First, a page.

Louis Fell discusses the challenges surrounding family succession planning.
Dealing with confrontation and disputes forms a large part of our rural work and our role is to seek out solutions and implement them alongside the clients professional team and from experience, normally neither party are “winners”. Nothing is more distressing than farming families falling out with each other. It’s rare to find siblings being able to work well within a business and you often see that as siblings age, they get their own family sparking a change in loyalties, duties and responsibilities. If you add in capital values of land and property and often perhaps a business short on cash, then friction arises which sometimes leads to a messy dispute.
The saying goes, the only winners are the professionals (and it’s true in messy family splits), but on the whole prior planning and direction will help prevent this. The leadership needs to come from the top i.e. the parents/ the person in control and ownership. The starting point comes from understanding whether one wants to be fair or equitable. I think on the whole, the days of the eldest son getting the farm has gone and in reality most want to be more equitable if possible. I appreciate that this is a tough call to make particularly when dealing with land where returns are around 2% at best and so effectively one buying out the other becomes financially crippling. Remember that borrowing money, whilst relatively cheap at present, comes with the additional cost of interest and secondly having to repay the capital out of taxed income. In effect if you’re a higher rate tax payer, you need to earn £1.65 to pay back £1 after tax. Having advised on a lot of diversification projects, many are often used as mechanisms to generate additional income or businesses that can be gifted to other siblings in the future to help create fairness through income generation rather than capital.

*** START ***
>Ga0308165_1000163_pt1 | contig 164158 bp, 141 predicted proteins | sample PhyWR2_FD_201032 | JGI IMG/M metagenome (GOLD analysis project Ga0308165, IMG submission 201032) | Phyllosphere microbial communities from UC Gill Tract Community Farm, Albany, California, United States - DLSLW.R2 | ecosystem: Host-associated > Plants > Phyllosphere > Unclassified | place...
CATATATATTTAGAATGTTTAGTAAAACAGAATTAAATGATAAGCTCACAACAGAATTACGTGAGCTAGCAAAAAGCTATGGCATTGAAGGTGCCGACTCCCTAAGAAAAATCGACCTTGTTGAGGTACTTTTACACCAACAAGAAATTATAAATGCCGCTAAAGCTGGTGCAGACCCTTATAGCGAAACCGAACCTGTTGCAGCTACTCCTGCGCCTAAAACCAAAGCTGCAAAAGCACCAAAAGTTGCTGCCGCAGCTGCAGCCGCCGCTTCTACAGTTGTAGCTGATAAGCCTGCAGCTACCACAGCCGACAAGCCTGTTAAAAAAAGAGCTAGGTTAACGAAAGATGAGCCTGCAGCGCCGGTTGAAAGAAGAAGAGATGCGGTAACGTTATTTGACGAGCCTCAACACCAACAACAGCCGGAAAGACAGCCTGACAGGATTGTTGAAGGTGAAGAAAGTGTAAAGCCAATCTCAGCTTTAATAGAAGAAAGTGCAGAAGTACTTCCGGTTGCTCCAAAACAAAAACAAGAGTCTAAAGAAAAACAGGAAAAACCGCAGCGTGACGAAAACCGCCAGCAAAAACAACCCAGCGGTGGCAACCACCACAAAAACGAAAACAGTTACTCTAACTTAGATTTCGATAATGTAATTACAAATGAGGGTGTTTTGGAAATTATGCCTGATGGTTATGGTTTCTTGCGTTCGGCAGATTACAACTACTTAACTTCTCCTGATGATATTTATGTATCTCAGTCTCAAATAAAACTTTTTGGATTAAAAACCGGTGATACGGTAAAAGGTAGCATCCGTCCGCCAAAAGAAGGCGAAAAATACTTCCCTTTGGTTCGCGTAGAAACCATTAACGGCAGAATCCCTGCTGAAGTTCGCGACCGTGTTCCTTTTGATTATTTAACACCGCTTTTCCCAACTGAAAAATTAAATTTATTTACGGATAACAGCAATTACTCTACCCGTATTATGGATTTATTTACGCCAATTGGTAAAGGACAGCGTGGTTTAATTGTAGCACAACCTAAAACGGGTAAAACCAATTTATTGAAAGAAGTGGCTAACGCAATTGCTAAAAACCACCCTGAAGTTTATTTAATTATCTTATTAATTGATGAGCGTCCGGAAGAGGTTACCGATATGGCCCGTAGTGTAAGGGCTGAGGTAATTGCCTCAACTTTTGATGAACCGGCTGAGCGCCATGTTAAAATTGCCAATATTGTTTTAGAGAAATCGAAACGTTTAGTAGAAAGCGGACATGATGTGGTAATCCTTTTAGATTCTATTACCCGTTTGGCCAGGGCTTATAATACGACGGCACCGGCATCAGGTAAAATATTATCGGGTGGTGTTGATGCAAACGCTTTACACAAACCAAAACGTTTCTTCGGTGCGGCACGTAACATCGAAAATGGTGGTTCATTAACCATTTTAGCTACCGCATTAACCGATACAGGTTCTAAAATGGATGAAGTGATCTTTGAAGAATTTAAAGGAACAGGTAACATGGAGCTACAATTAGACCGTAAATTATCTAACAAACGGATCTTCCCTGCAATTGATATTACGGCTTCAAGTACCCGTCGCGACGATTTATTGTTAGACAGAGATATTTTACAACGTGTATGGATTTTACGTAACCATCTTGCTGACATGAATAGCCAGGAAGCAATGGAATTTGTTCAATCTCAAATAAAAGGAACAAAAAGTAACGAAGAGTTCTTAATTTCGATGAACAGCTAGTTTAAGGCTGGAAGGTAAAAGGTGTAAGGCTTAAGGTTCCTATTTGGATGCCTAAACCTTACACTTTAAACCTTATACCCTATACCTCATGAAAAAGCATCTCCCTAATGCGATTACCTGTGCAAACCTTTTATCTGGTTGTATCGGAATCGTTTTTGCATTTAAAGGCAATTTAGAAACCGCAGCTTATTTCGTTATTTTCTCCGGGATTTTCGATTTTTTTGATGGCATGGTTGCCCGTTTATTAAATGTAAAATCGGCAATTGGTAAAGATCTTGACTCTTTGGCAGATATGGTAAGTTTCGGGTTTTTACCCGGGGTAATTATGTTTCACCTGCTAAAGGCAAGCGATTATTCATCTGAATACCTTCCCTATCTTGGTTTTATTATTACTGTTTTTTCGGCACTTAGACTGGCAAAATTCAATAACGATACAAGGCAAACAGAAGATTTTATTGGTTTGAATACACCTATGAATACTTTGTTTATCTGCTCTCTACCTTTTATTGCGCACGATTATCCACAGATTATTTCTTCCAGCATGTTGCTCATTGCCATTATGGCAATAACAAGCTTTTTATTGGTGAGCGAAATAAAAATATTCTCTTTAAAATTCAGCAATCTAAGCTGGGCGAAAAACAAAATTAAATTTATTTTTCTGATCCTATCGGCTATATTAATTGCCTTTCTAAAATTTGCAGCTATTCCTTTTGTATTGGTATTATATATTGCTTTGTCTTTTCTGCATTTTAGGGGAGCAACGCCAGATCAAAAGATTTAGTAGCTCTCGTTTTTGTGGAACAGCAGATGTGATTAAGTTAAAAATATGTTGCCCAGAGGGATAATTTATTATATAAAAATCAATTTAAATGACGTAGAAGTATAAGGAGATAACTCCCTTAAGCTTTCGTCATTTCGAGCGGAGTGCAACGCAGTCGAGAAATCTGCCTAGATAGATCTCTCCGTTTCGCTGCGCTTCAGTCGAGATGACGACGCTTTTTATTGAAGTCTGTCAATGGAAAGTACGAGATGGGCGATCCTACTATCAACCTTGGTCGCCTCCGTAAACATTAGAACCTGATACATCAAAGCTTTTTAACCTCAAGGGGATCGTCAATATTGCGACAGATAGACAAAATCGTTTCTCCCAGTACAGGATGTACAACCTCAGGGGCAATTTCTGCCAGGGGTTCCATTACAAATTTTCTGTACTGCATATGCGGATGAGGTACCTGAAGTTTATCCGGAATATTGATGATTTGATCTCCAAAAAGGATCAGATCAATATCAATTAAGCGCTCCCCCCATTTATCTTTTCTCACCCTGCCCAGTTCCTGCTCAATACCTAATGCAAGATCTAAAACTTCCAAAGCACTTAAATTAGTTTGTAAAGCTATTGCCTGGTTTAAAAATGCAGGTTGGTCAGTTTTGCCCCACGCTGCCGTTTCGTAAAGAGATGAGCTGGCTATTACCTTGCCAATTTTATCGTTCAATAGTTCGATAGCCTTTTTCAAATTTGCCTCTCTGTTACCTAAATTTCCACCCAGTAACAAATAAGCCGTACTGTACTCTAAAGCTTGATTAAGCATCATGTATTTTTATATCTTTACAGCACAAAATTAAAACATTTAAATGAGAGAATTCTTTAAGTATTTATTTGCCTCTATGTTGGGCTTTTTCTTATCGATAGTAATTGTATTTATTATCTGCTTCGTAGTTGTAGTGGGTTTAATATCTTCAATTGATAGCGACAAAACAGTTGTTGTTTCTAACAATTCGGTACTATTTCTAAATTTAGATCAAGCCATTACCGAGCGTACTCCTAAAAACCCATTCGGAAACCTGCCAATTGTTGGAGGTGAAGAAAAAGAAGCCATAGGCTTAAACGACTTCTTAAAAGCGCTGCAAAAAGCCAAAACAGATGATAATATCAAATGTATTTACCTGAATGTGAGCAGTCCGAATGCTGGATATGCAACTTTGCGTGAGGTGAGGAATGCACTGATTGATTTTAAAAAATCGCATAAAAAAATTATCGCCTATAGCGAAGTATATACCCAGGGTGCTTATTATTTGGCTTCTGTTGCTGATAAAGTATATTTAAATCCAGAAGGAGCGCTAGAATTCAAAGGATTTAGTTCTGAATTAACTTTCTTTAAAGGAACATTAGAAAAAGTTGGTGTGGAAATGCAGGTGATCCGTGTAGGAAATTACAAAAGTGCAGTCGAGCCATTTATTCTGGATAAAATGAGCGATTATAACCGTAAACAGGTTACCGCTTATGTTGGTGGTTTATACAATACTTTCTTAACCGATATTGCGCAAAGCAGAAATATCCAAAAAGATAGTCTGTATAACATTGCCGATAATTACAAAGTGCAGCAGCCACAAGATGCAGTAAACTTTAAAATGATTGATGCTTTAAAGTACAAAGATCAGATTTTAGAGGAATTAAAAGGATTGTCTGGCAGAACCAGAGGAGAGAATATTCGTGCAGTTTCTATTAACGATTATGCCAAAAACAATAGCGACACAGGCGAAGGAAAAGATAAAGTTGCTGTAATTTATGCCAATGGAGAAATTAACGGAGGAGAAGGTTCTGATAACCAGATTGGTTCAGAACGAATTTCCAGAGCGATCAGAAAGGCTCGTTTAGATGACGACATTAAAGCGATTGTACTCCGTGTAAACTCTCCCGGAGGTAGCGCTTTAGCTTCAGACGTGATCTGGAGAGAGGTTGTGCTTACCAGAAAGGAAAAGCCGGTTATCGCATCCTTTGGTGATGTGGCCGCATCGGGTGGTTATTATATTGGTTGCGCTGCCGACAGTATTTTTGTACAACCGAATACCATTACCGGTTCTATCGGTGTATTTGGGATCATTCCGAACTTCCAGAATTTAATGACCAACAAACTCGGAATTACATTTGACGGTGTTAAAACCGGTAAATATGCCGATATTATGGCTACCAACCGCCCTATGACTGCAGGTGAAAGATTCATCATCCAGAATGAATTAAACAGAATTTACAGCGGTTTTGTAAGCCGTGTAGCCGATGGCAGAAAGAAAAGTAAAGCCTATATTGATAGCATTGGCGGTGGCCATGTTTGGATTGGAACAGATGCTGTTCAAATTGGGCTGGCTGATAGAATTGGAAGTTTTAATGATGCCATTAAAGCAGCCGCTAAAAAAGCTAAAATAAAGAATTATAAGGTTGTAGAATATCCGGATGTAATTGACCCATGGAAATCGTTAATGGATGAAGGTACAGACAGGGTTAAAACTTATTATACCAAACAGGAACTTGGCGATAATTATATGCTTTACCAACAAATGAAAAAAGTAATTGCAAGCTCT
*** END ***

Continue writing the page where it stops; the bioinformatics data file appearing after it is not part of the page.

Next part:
The other concern is funding the older generation for the rest of their life. On the whole, we are living longer, costs of living is getting greater, add on the cost of elderly health care and families need to plan for this expense as part of their succession strategy. I know many are just relying on the farm to pay for them in the future and I think my generation need to ensure that they don’t become a financial burden on the business once they are in retirement. It again too often leads to another point of friction.
The other stumbling block is the point at which assets are transferred. There are often very sound tax reasons to hold onto it until death, particularly if there is hope vale/development value and also often as a protection mechanism in case of divorce for example. But if that is the case, ownership doesn’t need to also result in control of the business and here again I see ownership resulting in control which in turn leads to friction and dispute.
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From all the George F White Yorkshire Team, we wish you a prosperous 2018.